Rainfall figures differ across Kodagu district. Ajjikuttira’s place receives 54 inches — coffee planters still measure rain in inches — whereas not-so-distant Virajapet gets 70 inches. Wetlands here are dwindling and so is forest cover. Due to various reasons, water availability is worsening in the district. Unfortunately, awareness about rainwater harvesting and groundwater recharge is abysmally low.
Once Ajjikuttira succeeded in augmenting water availability in his estate, he started spreading the idea of water harvesting. In the last 15 years, he has conducted more than 300 awareness sessions on rainwater harvesting in schools, government departments, workshops for citizens and so on.
“In most Kodagu estates, the house is located at a higher level. In the past, the yard for drying coffee beans and paddy used to be built near the paddy fields in a lower area. But due to security reasons the yard is now constructed close to the house. So the typical house would have a large area in front with a drying yard close to it. This entire stretch is either built with concrete or lined with interlocking tiles. So a huge amount of clean water flows on this surface,” says Ajjikuttira.
“We need a structure that can hold this run-off and make it percolate fast. I experimented with the recharge well. Although it is expensive, it does the job efficiently.”
Ajjikuttira is approached by people on the phone or in person for guidance in harvesting rainwater. “If we make arrangements to catch all the run-off from the front area and the drying yard, summer rains alone will ensure the well doesn’t dry up,” he says confidently. A recharge well costs approximately Rs 60,000-70,000.
Ajjikuttira carries out a simple test to check whether the bore well can be artificially recharged. A few barrels of water are kept nearby and poured into the bore well one after another. If the bore well overflows, it indicates that it won’t absorb water and recharge. The idea is then abandoned.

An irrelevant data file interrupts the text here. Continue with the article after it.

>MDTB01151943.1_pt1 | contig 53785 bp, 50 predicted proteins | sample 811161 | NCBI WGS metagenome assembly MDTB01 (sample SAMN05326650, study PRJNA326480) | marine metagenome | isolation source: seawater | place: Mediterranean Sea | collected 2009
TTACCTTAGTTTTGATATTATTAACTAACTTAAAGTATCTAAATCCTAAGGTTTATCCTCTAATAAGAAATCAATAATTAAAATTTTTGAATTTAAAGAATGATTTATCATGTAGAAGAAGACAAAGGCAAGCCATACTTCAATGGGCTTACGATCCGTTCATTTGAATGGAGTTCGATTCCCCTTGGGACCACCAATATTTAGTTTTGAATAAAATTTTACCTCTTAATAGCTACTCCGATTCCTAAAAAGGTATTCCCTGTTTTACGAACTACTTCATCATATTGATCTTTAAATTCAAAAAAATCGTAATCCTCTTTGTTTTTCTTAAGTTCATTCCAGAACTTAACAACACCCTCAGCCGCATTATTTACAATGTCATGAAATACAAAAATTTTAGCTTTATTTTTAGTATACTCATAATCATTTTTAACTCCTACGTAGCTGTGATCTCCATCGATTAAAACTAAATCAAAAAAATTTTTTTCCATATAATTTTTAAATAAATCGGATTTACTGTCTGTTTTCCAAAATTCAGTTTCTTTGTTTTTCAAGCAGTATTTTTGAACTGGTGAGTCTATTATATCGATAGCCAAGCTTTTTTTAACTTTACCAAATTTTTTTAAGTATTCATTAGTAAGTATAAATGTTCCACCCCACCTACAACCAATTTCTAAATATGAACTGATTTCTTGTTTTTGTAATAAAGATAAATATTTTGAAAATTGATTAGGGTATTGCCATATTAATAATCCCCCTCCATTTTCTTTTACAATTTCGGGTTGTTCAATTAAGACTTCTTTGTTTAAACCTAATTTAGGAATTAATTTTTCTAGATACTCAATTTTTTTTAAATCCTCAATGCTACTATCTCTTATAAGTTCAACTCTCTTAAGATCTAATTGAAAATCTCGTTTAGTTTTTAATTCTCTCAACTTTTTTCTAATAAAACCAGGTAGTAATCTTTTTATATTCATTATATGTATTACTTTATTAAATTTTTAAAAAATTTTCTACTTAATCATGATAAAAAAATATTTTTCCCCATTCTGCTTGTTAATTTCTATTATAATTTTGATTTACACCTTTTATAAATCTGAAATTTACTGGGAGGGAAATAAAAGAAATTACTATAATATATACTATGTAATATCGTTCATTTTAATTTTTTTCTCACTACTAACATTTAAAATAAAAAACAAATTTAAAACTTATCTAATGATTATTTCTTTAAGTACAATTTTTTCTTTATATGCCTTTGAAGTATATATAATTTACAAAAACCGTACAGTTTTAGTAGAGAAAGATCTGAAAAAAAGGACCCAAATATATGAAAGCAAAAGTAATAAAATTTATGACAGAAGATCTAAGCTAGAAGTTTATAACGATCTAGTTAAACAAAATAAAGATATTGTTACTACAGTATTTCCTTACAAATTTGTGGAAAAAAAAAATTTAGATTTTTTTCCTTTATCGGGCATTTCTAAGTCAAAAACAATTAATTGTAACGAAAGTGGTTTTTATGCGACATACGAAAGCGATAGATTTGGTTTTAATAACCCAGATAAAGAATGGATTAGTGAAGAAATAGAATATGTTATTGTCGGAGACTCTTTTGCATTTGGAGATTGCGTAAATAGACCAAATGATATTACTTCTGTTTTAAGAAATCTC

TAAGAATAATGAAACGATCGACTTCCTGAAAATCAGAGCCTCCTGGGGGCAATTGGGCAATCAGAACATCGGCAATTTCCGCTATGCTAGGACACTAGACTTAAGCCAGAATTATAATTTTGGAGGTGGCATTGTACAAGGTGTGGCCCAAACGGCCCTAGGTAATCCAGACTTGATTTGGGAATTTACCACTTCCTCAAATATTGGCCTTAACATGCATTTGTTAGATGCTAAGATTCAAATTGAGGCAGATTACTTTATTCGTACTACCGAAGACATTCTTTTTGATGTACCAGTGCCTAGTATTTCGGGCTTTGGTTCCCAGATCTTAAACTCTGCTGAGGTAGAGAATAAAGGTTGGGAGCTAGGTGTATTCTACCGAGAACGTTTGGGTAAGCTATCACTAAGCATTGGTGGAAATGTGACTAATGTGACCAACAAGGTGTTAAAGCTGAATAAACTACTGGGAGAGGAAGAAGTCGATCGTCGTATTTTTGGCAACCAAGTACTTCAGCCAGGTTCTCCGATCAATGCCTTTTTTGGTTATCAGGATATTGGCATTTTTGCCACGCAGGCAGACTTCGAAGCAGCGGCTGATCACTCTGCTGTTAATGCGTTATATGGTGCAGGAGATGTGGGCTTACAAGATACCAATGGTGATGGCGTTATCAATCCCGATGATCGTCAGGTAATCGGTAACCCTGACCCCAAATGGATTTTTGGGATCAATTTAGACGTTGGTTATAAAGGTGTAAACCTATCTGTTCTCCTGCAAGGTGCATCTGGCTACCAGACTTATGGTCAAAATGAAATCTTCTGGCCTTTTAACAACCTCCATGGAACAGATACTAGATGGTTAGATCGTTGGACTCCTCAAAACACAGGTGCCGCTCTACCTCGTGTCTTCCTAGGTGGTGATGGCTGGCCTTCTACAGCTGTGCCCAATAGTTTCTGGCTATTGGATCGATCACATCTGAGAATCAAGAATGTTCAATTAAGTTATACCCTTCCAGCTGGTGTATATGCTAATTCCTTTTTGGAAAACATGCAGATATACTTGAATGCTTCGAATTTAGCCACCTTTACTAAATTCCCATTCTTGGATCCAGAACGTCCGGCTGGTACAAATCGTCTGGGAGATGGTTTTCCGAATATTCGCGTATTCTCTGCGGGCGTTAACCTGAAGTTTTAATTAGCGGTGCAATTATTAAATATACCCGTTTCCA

Ajjikuttira has put together a three-part video to spread knowledge on rainwater harvesting in Kodagu. Uploaded on YouTube, it tells people how to use rainwater directly, how to recharge defunct and working bore wells and how to use a recharge well for groundwater recharge.
After taking advice from Ajjikuttira, Tej Thammaiah Ajjikuttira constructed a recharge well 10 feet in diameter and 22 feet deep last year. The well is a big one because Thammaiah’s bungalow, front yard and ‘kana’ spread to about a hectare. The well has cost him Rs 130,000.
Thammaiah’s open well, 60 feet deep, didn’t dry up completely. But by the end of summer it would have only four to five feet of water. Last summer it had 30 feet of water because he followed in Ajjikuttira’s footsteps.
Rakshith of Sulagodu is another estate owner who sought Ajjikuttira’s advice. He has an open well which is 100 feet deep. It used to dry up in summer and he found it difficult even to provide water to his labourers. He built a recharge well which cost him Rs 70,000. Two years later his water woes are over.
“Now I have water up to 25 feet,” he says. “By the end of summer, water levels recede by seven to eight feet. I don’t have to worry about drinking water for many decades to come.”
Soil in Kodagu collapses very easily. Ajjikuttira has noticed that many people dig a recharge pit quite close to the well. “This is highly risky. Many wells have collapsed because pits were dug very close to them. It’s always better to locate the pits about 15 or 20 feet away,” he warns.
He points out that each estate is endowed with expansive areas from where water can be easily harvested. “The shifting of the drying yard from lower areas near paddy fields to the area adjoining the house in an elevated area has also caused water scarcity in open wells. This is because we cement all these areas and never permit water to percolate.” Planters who have realised this are taking corrective measures to allow for percolation.
Coffee estates require huge quantities of water for irrigation to induce flower blossoming. “There are several earthen tanks or keres in Kodagu. You can see these tanks on Google earth. But, unlike the old days, tanks are dug unscientifically. The selection of the site should be such that we can divert streams of water into it. Many new tanks don’t have this.”
Another important groundwater recharge structure in these estates is a legacy of British planters called ‘thottilu gundi’ or cradle pits, so called because of the shape. Thottilu gundis were systematically and periodically dug and cleaned amidst rows of coffee. They would convert surface run-off from the hills into sub-soil seepage that would reach the tank after many months. “Due to the high cost of labour and poor labour availability, many of us have bid goodbye to digging of this very useful system,” laments Ajjikuttira.
Contact Suraj Ajjikuttira at 9901012970